In 1½ hours, the sun irradiates onto the land masses of planet earth all the energy required by all of humanity in a whole year. Some say it’s just one minute, some say it’s 30mins. This one gives traceable calculations and arrives at 90 minutes. In any case the earth is not in danger of running out of “steam” by a big margin. Fundamentally, there is no energy scarcity or energy crisis.
Photosynthesis is the main method used by nature to harness energy for splitting CO2 and Water, use the Hydrogen and Carbon to build up biomass, releasing the O2 to the atmosphere. Plants are “only” 3-6% efficient as they do this. Our current mono-crystalline PV panels are up to 18% efficient. But plants obviously serve other very important functions of air filtration, climate regulation, erosion prevention, shade, beauty and more!
In any account, energy scarcity is man-made, and digging fuel up from underground or smashing atoms should be totally unnecessary. Why would we dig up the ground or drill holes into the ground or the ocean beds and take combustible stuff out and split atoms and try hard to fuse them and explore all sorts of crazy ideas for alternative energy? If we really need more than what the sun gives us, there’s wind and water as well that naturally moves around and we can slow down this movement in places and take some kinetic energy from it for our mundane purposes. Or harvest and burn up some biomass if we have to. So where is the shortage?
We use far too much energy to produce all the stuff that drive our consumerist society and our demands for heated swimming pools and tumble dryers. So demand reduction is clearly the first most logical step – energy efficiency and “waste” reduction.
“Renewable” types of energy:
- everything directly fed by solar energy - solar PV, solar collectors, solar-thermal power
- everything tapping into kinetic energy brought about by the sun driving photosynthesis and the hydrological cycle: wind, most hydro, biomass
- everything driven by the moon: tidal power, and maybe some rather remote wave or ocean current power that could also be partially driven by the tides rather than by hydrology.
- geothermal power. (Note that ground source heat pumps don’t use geothermal power but work on the effect that the ground is a heat sink and buffer, i.e. stays warmer in winter than the air above, and also cooler in summer compared with the atmosphere. This is why useful heat is extractable from the ground in winter, and some installations even drive the
heat pump in reverse in the summer to
cool the building while replenishing the heat source.)
Nuclear power is deemed a safe and low-carbon generation method by some, by others a bridge technology toward a fully renewable energy future. Uranium is mined, itself with severe consequences on local populations, and not being replenished, so it is not renewable. The elusive fusion, if eventually working, would also not be “renewable”, though there is no foreseeable shortage of hydrogen.
There are now some innovative nuclear (fission) reactor types that can use Uranium-238, that’s the isotope that makes up 99% of uranium as mined, and still makes up 99% of what we today consider nuclear “waste” (or “depleted uranium”, i.e. depleted of the U-235 isotope that’s used by today’s reactor types).
There are risks with nuclear power. Now risk is always a question of who is willing to take, or deny, which sorts of it, for how long, and for what price. The new German nuclear phase-out is a good example. After the Fukushima Daiichi disaster in 2011, some studies were re-evaluated showing that most German nuclear plants will not withstand an earthquake of magnitude 7 (Richter scale). Tsunamis are not a frequent site on Germany’s shores, and it is also not in an earthquake danger zone, but earthquakes have happened over the last centuries. Even if they statistically only occur once in 1,000 years, it is a risk, because it is impossible to predict exactly when the next one will happen. This was one of the major reasons that led to the decision to abandon nuclear power in Germany. (There also have been some embarrassing incidents e.g. in the Krümmel plant near Hamburg, where a transformer short-circuit caused a fire in 2007, big fuss, transformer repaired, everything checked, finally plant re-started in 2009 and lo and behold, another short-circuit causing another fire! Since then the plant has been shut down and will now not be re-started.)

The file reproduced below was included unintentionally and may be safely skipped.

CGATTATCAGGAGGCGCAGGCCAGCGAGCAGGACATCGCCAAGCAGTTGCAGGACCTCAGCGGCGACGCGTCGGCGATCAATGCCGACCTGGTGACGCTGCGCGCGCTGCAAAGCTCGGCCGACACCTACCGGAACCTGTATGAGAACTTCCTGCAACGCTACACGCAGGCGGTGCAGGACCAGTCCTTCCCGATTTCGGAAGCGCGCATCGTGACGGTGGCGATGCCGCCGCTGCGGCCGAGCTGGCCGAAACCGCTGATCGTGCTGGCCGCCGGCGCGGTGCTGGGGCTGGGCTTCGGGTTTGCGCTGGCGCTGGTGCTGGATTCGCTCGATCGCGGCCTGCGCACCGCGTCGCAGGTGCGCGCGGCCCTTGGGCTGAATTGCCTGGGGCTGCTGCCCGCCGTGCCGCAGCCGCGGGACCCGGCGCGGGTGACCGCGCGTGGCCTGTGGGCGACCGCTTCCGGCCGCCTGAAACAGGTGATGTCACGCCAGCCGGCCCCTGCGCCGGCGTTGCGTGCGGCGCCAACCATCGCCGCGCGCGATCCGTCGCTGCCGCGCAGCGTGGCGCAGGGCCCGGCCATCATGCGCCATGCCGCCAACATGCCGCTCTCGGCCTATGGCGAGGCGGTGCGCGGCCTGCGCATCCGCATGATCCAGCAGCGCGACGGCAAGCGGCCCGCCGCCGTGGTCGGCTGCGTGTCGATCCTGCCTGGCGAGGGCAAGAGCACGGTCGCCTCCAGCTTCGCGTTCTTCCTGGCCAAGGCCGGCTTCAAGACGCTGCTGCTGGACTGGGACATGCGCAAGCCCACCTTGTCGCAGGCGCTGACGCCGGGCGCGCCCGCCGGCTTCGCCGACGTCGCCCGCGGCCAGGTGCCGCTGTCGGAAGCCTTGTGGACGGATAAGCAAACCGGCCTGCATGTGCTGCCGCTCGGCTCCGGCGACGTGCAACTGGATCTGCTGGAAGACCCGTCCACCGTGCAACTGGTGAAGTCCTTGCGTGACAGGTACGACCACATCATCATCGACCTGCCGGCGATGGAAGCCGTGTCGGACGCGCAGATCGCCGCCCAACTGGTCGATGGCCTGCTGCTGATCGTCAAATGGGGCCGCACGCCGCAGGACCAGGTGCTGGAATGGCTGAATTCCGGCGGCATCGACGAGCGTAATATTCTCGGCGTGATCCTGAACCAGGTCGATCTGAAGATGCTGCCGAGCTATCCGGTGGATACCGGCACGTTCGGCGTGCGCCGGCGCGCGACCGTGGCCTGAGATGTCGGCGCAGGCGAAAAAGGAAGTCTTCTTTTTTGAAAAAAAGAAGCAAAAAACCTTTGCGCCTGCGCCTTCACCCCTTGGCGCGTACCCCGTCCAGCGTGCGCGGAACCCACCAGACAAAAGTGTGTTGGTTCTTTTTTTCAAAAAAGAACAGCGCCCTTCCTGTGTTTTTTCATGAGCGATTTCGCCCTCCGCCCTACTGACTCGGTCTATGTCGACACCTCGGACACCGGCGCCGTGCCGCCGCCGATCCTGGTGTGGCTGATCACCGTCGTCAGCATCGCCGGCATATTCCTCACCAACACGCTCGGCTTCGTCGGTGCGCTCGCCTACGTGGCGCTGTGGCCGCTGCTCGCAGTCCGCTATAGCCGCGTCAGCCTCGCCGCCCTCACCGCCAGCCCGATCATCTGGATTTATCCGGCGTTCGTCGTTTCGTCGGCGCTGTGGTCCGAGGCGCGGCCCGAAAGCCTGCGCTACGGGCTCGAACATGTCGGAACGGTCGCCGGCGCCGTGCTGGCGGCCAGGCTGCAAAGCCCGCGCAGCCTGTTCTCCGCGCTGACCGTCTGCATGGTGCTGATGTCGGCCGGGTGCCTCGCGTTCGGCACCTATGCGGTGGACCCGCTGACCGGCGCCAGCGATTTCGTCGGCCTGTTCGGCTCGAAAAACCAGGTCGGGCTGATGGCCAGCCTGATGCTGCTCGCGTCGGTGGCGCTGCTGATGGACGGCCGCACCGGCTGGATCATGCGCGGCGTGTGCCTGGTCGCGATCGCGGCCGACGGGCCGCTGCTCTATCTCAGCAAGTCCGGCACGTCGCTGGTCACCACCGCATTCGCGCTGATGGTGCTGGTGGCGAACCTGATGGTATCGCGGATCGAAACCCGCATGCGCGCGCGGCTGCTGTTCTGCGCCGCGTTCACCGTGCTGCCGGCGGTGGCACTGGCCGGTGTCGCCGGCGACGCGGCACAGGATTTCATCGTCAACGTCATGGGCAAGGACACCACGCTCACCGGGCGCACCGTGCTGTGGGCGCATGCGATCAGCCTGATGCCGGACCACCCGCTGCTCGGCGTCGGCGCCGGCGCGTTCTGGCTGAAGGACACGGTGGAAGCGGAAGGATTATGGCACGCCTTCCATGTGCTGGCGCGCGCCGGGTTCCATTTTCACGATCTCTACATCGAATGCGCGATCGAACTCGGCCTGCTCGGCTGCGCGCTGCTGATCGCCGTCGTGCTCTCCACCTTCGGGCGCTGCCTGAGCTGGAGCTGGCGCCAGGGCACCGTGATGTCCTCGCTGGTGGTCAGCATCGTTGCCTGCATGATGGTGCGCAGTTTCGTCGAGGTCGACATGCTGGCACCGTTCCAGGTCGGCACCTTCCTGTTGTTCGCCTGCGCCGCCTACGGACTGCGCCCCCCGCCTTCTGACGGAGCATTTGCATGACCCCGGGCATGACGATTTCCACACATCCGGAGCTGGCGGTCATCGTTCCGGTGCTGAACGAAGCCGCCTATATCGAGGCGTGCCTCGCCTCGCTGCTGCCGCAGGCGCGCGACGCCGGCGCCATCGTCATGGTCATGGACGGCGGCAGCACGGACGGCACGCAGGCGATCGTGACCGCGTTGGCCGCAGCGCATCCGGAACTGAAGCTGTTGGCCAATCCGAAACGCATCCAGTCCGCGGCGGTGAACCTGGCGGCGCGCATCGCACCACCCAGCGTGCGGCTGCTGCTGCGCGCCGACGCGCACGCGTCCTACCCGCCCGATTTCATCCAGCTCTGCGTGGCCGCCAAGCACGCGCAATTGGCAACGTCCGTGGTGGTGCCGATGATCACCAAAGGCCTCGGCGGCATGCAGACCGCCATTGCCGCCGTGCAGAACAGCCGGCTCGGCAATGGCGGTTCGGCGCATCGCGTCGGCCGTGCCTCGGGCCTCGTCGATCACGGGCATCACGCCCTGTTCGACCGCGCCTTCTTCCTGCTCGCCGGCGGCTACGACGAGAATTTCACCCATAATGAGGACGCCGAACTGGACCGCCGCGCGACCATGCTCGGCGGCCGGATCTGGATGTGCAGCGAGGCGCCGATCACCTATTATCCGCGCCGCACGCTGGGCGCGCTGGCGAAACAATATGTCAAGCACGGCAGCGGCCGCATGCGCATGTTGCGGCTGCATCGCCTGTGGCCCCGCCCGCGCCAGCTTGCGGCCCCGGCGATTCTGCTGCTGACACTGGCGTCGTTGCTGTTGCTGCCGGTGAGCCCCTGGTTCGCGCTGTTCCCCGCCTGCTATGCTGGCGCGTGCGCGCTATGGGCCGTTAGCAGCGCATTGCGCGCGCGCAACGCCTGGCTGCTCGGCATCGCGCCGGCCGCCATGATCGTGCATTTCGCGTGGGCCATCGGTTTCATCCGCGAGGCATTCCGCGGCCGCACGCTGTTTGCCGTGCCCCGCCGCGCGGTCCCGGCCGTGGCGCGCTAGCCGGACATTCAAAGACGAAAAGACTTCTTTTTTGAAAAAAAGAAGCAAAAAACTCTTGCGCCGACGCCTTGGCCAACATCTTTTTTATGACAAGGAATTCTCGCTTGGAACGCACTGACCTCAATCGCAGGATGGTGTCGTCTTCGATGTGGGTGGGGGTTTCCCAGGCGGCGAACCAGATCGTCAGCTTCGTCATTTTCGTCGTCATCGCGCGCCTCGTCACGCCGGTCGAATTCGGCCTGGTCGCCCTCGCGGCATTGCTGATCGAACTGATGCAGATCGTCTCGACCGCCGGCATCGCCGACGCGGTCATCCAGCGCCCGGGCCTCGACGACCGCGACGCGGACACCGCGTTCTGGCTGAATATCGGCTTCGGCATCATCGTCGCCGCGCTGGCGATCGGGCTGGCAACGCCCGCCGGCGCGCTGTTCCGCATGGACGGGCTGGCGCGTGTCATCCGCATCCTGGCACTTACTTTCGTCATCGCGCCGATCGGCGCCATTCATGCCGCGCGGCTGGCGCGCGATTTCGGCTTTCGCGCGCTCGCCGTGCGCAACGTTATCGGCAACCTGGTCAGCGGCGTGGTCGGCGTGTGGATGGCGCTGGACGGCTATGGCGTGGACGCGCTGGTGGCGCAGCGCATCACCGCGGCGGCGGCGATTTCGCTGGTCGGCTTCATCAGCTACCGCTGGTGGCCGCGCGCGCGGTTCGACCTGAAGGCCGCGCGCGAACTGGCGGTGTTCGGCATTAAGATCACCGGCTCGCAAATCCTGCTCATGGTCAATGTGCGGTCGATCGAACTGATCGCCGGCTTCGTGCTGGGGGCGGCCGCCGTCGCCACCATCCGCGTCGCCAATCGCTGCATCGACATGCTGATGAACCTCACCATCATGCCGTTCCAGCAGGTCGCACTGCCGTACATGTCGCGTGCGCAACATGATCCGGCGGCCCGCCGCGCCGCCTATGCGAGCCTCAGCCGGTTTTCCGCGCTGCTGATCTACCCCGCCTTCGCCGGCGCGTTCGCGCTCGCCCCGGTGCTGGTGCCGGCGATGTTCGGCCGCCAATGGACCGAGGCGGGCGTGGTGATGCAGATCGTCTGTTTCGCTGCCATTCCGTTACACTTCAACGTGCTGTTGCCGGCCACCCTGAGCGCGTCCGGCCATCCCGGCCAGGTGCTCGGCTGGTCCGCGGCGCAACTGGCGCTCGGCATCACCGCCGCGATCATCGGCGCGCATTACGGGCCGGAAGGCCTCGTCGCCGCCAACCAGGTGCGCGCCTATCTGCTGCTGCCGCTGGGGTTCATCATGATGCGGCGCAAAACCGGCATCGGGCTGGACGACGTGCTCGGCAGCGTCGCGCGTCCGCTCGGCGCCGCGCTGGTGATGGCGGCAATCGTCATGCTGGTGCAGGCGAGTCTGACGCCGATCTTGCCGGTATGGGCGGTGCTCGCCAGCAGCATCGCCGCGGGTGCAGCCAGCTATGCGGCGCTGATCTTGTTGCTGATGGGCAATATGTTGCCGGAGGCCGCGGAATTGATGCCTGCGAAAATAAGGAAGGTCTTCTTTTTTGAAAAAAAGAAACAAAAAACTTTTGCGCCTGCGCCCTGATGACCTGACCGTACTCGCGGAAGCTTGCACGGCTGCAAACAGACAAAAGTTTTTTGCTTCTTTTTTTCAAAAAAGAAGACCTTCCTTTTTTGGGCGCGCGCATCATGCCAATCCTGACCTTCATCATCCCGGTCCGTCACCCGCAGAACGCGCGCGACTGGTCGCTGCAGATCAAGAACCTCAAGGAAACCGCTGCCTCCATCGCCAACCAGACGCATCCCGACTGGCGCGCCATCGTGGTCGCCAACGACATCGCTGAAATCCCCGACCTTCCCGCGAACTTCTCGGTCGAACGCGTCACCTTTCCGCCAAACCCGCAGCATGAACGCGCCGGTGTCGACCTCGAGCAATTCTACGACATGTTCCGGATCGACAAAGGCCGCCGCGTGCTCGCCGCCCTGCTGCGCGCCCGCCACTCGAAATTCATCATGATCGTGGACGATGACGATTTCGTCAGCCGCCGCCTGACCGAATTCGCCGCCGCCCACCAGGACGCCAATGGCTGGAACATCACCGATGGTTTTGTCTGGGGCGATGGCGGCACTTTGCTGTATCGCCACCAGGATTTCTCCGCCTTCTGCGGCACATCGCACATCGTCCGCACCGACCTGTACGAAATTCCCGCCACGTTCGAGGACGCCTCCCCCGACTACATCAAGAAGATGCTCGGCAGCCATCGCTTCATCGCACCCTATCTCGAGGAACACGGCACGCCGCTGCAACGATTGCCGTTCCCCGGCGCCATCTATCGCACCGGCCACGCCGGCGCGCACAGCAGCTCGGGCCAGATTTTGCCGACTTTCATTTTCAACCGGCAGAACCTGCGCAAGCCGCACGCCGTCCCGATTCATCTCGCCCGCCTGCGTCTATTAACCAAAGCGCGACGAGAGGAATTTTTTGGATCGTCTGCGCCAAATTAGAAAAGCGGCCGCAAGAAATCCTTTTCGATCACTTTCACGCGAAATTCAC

If a risk is small, but the potential consequences catastrophic, risk assessments would generally consider it high priority. The UK however would have none of this German paranoia. A graduate at the London School of Economics called John Moore even called it a “misguided and potentially damaging interpretation of the precautionary principle”.
The German government was not willing to take the risk. And why would they? Renewables are now so competitive in Germany that the hugely effective guaranteed feed-in tariff law (Erneuerbare-Energien-Gesetz) is being phased out.
Over 1,000 new coal-fired power plants were in planning stage worldwide, and China is on average commissioning one every 10 days. China is also rapidly expanding renewable energy.
The International Energy Agency predicts energy demand to go up two thirds (66%) by 2020. Whether that’s realistic is another question. Peak oil is imminent or has already occurred, only with a couple of decades of hindsight will we be able to tell. Maybe we’ll start fracking on a large scale and actually trigger an earthquake that gives us the next nuclear disaster. Why can’t we stop before that and look up to our central star supplying us with aplenty, about 3,000 times of what we need, and start focussing much more on harnessing that, starting with what we have available locally instead of making ourselves dependent on long distributions chains, multi-national agreements and global markets?